FYI: I noticed a squeaking or chirping sound coming from our hub. It actually sounded like a mouse in the house, which was pretty annoying to hear while eating dinner one night. So I decided to call Frontpoint about it. Turns out, the little mouse squeak occurs whenever the hub senses a “tampered” device. (I’d accidentally left our hub unplugged.) This is just something to keep in mind.
Overall, the Frontpoint system was responsive and fairly easy to use. The app is also nice, but due to the sheer number of features and customizations, it may not be easy to find what you’re looking for at first.
In my experience, there are always the little unexpected things that give each product its own “personality,” if you will. Here are the things that set Frontpoint apart from other top contenders in the DIY home security space.
Right away you’ll be impressed with Frontpoint’s “Scenes.” The app comes preloaded with a few scene options (Home, Away, Sleep, Wake Up), but you can customize scenes to your heart’s content. For instance, I made a “Nighttime Routine” customized to arm the system, force a bypass of the bedroom sensor (we sometimes sleep with our upstairs window open when the weather’s nice), and silent arming. All of this happens with a push of a button, or you can schedule the scenes to trigger automatically, whereas many other home security systems require each step to be done manually in the app. Frontpoint definitely gets their “Scenes” right.
Then you’ve got instant notifications — another area where Frontpoint delivers. Like other brands, Frontpoint sends its notifications via email, SMS text message, or push notification. Of course, you’ll be notified any time your alarm is triggered. So if you’re at the grocery store, or halfway across the world on vacation, you’ll receive an instant mobile alert if someone tries to break into your home.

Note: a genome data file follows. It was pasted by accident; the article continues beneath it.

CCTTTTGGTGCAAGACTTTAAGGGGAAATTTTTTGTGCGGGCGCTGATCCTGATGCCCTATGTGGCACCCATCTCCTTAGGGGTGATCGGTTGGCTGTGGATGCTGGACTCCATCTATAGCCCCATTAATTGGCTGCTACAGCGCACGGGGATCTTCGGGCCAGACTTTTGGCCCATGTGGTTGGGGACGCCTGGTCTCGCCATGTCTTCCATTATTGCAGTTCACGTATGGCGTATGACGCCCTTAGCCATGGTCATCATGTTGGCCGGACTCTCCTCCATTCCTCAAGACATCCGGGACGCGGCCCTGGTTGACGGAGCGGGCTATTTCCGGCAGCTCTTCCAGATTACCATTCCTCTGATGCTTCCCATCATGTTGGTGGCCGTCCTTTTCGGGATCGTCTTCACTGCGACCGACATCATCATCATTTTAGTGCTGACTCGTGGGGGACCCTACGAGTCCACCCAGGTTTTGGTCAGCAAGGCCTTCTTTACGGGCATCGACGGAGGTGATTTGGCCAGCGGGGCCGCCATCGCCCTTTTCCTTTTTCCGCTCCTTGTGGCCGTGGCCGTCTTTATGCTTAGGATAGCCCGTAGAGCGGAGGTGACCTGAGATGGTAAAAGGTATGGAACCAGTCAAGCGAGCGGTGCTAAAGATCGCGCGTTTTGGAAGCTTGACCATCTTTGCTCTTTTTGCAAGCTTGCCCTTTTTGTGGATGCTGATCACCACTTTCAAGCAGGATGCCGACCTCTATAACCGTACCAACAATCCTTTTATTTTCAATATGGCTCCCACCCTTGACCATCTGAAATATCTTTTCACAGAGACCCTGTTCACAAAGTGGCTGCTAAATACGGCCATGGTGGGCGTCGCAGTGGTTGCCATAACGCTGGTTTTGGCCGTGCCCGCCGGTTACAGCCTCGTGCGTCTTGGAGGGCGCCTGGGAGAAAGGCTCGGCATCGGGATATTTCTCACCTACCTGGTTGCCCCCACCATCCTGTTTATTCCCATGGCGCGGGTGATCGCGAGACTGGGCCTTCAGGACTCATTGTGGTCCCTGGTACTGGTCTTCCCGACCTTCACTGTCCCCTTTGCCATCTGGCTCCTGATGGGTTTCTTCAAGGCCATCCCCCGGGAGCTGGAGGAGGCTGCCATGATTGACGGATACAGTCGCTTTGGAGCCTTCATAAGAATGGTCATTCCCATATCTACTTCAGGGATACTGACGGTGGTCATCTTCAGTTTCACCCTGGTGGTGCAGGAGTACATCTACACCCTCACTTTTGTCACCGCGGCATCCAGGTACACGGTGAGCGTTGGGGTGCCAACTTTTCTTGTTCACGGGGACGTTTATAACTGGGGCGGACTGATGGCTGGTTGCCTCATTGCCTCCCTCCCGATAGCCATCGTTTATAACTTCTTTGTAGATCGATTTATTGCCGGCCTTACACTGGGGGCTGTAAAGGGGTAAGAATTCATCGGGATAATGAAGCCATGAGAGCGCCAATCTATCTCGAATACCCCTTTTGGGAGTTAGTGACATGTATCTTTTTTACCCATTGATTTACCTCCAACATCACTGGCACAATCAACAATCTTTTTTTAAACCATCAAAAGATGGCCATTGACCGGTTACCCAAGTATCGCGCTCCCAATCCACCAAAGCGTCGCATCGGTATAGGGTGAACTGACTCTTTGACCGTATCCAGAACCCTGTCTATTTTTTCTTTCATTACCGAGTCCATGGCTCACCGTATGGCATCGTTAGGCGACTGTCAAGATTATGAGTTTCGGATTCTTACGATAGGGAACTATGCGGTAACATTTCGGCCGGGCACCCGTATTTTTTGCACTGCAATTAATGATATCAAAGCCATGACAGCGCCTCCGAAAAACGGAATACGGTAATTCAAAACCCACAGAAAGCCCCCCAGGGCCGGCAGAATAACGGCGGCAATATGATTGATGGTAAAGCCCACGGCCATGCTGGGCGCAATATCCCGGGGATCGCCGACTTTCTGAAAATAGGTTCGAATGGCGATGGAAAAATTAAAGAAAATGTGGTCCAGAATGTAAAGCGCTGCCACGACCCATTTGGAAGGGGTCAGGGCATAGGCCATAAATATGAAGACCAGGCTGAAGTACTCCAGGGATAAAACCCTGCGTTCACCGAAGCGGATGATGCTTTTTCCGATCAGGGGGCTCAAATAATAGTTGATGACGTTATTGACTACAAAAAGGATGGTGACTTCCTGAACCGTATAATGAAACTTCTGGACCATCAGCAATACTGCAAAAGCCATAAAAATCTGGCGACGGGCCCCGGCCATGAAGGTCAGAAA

But Frontpoint takes it a few steps further by offering custom notifications. For instance, I really liked the “Left Open” alert. One morning after taking the garbage to the side yard, our side door was accidentally left open. Thankfully a (very) timely notification came through right before leaving home for the day. So this brought a little extra peace of mind.
Frontpoint also has geoservices with geofencing. If you’re not familiar, geofencing essentially puts a virtual, wireless “fence” around your home using your smartphone’s GPS. Whenever you “leave your fence” — say, to visit your mother across town — your home alarm system can perform a specific command.
So the moment you cross your “fence,” Frontpoint sends a reminder if your home isn’t armed. Geo-fencing can even perform system tasks automatically. We had it set up to turn off our smart lights when we leave the geo-fenced area, and to turn them on when we re-enter the area. Again, you generally don’t see geoservices offered by other DIY home security companies.
Frontpoint also has Siri shortcuts, which allows you to manage your system using voice control. Now, this isn’t hands-free voice control like you’d get from Alexa or Google Assistant, but it’s the next best thing using your smartphone (iOS). I added our “Nighttime Routine Scene” as a Siri shortcut. So each night after dinner I’d say “Siri, run Nighttime Routine Scene.” And she would arm our system to our exact preferences.